Annular mode variability of the atmospheric meridional energy transport and circulation

Ray Yamada, Olivier Pauluis

Research output: Contribution to journalArticle

Abstract

Month-to-month variability in the meridional atmospheric energy transport is analyzed in the Modern-Era Retrospective Analysis for Research and Applications (MERRA) reanalysis for 1979-2012. The meridional transport of moist static energy (MSE) is composited onto the high and low phases of the northern and southern annular modes (NAMand SAM). While the high phase of the NAMand SAM is known to involve a poleward shift in the midlatitude stormtrack and jet, it is shown here that the distribution of poleward MSE transport shifts equatorward. This change is explained by examining the variability of the underlying meridional circulation. In particular, changes in the mass transport averaged on dry and moist static energy levels are considered. These circulations have an advantage over the conventional Eulerian circulation for explaining the total energy transport. They are computed using the statistical transformed Eulerian-mean (STEM) formulation, which provides a decomposition of the circulation into Eulerian-mean and eddy-driven components. The equatorward shift in the MSE transport is largely explained by a poleward shift of the Ferrel cell, while changes in the eddy-driven circulation have a comparatively small effect on the energy transport. The changes in the residual circulation and jet are shown to be consistent through momentum balance arguments. Mean-eddy feedback mechanisms that drive and sustain the annular modes are discussed at the end as a possible explanation for why the changes in the eddy-driven circulation are weak compared to the changes in the Eulerian circulation.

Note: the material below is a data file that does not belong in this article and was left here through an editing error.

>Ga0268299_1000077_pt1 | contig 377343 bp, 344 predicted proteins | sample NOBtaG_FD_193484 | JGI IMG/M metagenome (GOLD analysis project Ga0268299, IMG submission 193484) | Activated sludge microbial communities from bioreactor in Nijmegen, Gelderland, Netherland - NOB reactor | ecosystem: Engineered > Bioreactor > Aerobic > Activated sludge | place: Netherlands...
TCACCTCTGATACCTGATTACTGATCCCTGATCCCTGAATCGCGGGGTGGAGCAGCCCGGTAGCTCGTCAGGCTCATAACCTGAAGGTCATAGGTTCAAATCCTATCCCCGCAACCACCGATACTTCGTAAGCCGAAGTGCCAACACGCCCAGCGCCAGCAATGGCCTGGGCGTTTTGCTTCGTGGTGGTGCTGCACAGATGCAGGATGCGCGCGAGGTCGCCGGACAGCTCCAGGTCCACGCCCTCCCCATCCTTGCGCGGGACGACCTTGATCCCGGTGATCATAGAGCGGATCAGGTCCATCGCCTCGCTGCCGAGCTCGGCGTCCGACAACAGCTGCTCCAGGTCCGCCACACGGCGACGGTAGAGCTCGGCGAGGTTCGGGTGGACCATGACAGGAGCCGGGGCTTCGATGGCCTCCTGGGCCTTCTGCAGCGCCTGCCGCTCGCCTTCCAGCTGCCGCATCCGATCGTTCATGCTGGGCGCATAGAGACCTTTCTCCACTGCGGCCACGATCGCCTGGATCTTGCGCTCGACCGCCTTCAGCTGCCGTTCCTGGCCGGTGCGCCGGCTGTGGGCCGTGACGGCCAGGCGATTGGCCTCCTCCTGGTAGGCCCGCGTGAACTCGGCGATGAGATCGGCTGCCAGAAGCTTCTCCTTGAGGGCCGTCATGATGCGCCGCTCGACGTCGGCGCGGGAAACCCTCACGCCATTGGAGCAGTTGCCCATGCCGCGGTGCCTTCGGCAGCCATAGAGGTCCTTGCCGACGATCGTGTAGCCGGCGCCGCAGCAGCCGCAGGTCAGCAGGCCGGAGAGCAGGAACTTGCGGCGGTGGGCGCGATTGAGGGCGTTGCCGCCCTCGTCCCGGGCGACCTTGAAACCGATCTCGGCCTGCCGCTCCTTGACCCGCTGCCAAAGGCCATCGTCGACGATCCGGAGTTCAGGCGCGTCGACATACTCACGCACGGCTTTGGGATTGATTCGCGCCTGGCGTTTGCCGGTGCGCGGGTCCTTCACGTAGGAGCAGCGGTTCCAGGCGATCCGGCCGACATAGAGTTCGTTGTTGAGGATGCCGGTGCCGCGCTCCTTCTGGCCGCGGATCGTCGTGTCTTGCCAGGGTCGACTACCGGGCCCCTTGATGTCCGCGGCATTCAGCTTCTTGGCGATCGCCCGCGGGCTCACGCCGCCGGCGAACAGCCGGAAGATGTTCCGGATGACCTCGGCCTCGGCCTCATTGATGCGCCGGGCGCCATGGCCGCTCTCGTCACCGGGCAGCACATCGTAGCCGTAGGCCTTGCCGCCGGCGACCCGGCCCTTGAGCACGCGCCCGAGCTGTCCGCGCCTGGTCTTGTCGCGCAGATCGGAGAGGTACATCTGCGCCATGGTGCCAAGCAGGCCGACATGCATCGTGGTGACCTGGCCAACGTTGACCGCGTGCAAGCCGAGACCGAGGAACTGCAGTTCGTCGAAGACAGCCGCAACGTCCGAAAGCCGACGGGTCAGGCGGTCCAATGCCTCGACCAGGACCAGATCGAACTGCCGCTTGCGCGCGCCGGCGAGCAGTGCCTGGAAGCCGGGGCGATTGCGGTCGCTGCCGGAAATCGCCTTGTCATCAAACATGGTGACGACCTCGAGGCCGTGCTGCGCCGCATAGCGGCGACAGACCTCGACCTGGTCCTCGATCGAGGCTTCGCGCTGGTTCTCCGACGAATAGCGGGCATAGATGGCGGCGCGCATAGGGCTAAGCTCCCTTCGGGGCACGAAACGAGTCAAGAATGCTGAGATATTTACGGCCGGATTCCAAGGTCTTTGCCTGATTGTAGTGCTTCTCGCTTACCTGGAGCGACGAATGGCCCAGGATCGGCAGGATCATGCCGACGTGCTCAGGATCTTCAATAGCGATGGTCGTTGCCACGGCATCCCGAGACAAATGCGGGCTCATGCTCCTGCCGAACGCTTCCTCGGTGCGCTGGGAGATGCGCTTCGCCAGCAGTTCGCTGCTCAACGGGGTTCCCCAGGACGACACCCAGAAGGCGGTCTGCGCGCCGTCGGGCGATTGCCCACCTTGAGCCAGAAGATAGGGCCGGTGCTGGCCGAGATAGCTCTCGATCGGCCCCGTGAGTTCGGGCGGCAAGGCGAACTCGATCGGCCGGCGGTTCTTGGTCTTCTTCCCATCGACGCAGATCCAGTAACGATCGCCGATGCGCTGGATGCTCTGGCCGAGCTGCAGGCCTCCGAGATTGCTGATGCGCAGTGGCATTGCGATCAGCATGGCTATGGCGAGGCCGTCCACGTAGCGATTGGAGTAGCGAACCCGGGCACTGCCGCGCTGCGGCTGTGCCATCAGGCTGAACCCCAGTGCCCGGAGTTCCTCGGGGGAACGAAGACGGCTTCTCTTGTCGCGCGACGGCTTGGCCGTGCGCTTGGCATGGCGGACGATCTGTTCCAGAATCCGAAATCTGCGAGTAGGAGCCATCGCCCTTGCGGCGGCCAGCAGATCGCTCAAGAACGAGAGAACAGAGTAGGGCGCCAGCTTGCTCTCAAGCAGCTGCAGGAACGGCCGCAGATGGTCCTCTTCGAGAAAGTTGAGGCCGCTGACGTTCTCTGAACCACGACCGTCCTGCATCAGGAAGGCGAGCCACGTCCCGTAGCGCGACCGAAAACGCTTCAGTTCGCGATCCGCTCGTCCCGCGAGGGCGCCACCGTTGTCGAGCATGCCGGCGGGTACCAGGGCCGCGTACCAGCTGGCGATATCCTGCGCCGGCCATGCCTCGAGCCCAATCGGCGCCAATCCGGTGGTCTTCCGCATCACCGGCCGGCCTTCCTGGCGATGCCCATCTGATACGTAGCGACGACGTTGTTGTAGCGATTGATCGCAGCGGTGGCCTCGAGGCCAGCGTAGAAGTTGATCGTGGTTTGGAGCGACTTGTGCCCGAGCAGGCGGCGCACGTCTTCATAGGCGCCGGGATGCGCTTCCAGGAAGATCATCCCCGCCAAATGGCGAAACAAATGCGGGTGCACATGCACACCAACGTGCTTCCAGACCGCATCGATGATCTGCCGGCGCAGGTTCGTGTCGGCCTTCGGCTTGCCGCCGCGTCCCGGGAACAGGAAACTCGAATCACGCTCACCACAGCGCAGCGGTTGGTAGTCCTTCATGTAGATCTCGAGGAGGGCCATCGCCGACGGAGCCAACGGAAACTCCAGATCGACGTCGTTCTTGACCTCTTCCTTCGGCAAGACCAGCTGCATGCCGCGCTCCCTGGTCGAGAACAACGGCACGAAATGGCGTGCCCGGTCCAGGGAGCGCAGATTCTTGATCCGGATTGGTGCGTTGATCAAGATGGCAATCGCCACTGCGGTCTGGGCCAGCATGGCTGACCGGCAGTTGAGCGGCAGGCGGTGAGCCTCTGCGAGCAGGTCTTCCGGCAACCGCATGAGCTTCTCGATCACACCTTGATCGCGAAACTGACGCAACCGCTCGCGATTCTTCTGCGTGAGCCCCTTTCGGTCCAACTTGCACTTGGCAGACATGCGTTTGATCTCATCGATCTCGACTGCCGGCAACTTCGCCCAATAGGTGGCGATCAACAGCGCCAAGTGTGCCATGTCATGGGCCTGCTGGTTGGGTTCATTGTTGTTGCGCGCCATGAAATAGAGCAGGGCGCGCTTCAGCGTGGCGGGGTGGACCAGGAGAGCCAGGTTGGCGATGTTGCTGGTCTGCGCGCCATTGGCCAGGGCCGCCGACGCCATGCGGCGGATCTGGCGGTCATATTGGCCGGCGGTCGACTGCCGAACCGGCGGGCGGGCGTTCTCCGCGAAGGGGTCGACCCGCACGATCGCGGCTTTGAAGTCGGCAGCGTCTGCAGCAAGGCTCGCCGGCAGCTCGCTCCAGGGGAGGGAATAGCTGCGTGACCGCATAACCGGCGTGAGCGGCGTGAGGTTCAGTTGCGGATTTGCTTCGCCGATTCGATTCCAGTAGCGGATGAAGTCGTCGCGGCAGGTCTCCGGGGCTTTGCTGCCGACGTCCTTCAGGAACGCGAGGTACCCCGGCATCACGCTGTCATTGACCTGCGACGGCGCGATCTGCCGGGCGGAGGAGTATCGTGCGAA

Original languageEnglish (US)
Pages (from-to)2070-2089.pdf
JournalJournal of the Atmospheric Sciences
Volume72
Issue number5
DOIs
StatePublished - 2015

Keywords

  • Annular mode
  • Atmospheric circulation
  • Energy transport
  • Streamfunction

ASJC Scopus subject areas

  • Atmospheric Science

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